Baked Pumpkin Doughnuts with Spiced Chocolate Glaze

Pumpkin Doughnuts7

Clearly, I’m a little late with my first October recipe. We were out of town for three weeks in September and the early part of October, which is a crazy time to be away from your bed (and your kitchen). We’re back now, though, just in time for the chilly weather, which means more incentive for staying in and baking! Also, even though the cold weather is hitting a little early this year, October is still my absolute favorite month for a lot of reasons: 1) It’s family history month 2) Our anniversary is this month! 3) Halloween!!! and 4) Pumpkin everything!!!

Obviously, we have PSLs now, but pumpkins themselves have been an important part of the North American diet for much longer. Pumpkins are a fruit native to the Americas. Seeds of the pumpkin family dating back to between 7000 and 5500 BC have been found in Mexico. In the beginning they were probably used to store items, due to their hearty exterior, but the pumpkin’s high nutritional value and the edibleness of the entire fruit (even the stem) meant it became an important food source. It is thought that about 10,000 years ago, pumpkins, as well as other varieties of squash, were on the verge of extinction. Luckily, the people of the time valued pumpkins enough to domesticate them, which likely led to their survival. Pumpkin, calabeza in Spanish, is still important ingredient in Mexican cuisine too, with dishes from mole to calabeza en tacha, or candied pumpkin, being created using every part of the pumpkin from the flower, to the pepitas, to the flesh.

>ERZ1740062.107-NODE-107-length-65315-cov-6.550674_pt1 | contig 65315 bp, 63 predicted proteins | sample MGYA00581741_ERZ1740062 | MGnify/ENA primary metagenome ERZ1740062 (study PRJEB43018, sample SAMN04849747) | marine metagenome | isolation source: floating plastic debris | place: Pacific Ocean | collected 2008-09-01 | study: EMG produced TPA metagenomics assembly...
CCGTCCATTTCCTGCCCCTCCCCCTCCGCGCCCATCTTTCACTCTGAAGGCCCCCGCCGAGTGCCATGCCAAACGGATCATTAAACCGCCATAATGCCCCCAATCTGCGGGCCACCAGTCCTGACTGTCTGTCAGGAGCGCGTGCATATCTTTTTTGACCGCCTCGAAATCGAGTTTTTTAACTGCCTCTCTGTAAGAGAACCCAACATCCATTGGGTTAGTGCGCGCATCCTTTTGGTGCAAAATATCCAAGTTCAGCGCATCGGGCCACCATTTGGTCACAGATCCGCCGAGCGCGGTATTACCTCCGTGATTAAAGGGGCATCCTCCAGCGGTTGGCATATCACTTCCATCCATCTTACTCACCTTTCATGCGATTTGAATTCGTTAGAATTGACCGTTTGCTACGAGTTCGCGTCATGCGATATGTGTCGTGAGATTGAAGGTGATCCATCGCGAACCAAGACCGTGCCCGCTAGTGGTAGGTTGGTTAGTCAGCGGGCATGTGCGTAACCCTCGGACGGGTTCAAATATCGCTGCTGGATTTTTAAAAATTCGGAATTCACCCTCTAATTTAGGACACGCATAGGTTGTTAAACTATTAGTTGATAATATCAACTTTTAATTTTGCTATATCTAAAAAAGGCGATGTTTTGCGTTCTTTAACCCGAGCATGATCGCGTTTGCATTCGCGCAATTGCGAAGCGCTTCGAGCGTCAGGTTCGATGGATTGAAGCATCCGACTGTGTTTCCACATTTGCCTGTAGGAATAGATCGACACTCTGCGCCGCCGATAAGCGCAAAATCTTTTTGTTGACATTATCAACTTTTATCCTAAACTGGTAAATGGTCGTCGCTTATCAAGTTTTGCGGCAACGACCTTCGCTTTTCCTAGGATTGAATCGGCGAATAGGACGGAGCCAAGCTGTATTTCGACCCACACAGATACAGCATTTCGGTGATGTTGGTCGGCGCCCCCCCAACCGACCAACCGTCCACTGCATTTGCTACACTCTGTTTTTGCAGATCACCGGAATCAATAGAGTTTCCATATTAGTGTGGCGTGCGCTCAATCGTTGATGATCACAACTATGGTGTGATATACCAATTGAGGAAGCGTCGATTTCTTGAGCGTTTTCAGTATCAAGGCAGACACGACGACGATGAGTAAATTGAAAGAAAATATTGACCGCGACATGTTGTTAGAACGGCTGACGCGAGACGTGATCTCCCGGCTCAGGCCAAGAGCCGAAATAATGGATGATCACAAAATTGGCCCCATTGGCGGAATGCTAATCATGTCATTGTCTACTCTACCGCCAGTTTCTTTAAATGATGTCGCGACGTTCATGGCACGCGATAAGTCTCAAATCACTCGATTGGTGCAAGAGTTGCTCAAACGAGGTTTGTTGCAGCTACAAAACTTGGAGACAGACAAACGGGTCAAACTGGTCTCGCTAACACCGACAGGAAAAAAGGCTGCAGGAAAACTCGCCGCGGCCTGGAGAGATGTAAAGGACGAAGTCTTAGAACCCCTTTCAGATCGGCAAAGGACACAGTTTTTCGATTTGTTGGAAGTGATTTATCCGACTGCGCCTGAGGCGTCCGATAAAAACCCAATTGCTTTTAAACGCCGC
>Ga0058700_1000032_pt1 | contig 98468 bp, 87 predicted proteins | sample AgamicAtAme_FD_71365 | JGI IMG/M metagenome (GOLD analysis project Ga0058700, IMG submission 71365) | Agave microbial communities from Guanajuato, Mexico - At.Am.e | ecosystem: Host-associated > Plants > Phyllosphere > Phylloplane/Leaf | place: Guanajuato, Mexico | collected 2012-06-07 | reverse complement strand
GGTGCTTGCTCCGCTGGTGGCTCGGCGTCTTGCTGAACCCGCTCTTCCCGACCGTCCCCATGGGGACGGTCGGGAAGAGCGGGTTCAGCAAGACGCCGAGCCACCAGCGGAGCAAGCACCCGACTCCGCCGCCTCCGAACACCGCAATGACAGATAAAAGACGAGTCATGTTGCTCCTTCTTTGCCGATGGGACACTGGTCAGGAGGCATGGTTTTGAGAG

The name pumpkin is derived from the Greek word for “large melon,” pepon. This changed to “pompon” in French (France became early importers of pumpkins from North America), then into “pumpion” in England, which eventually became the modern word “pumpkin”.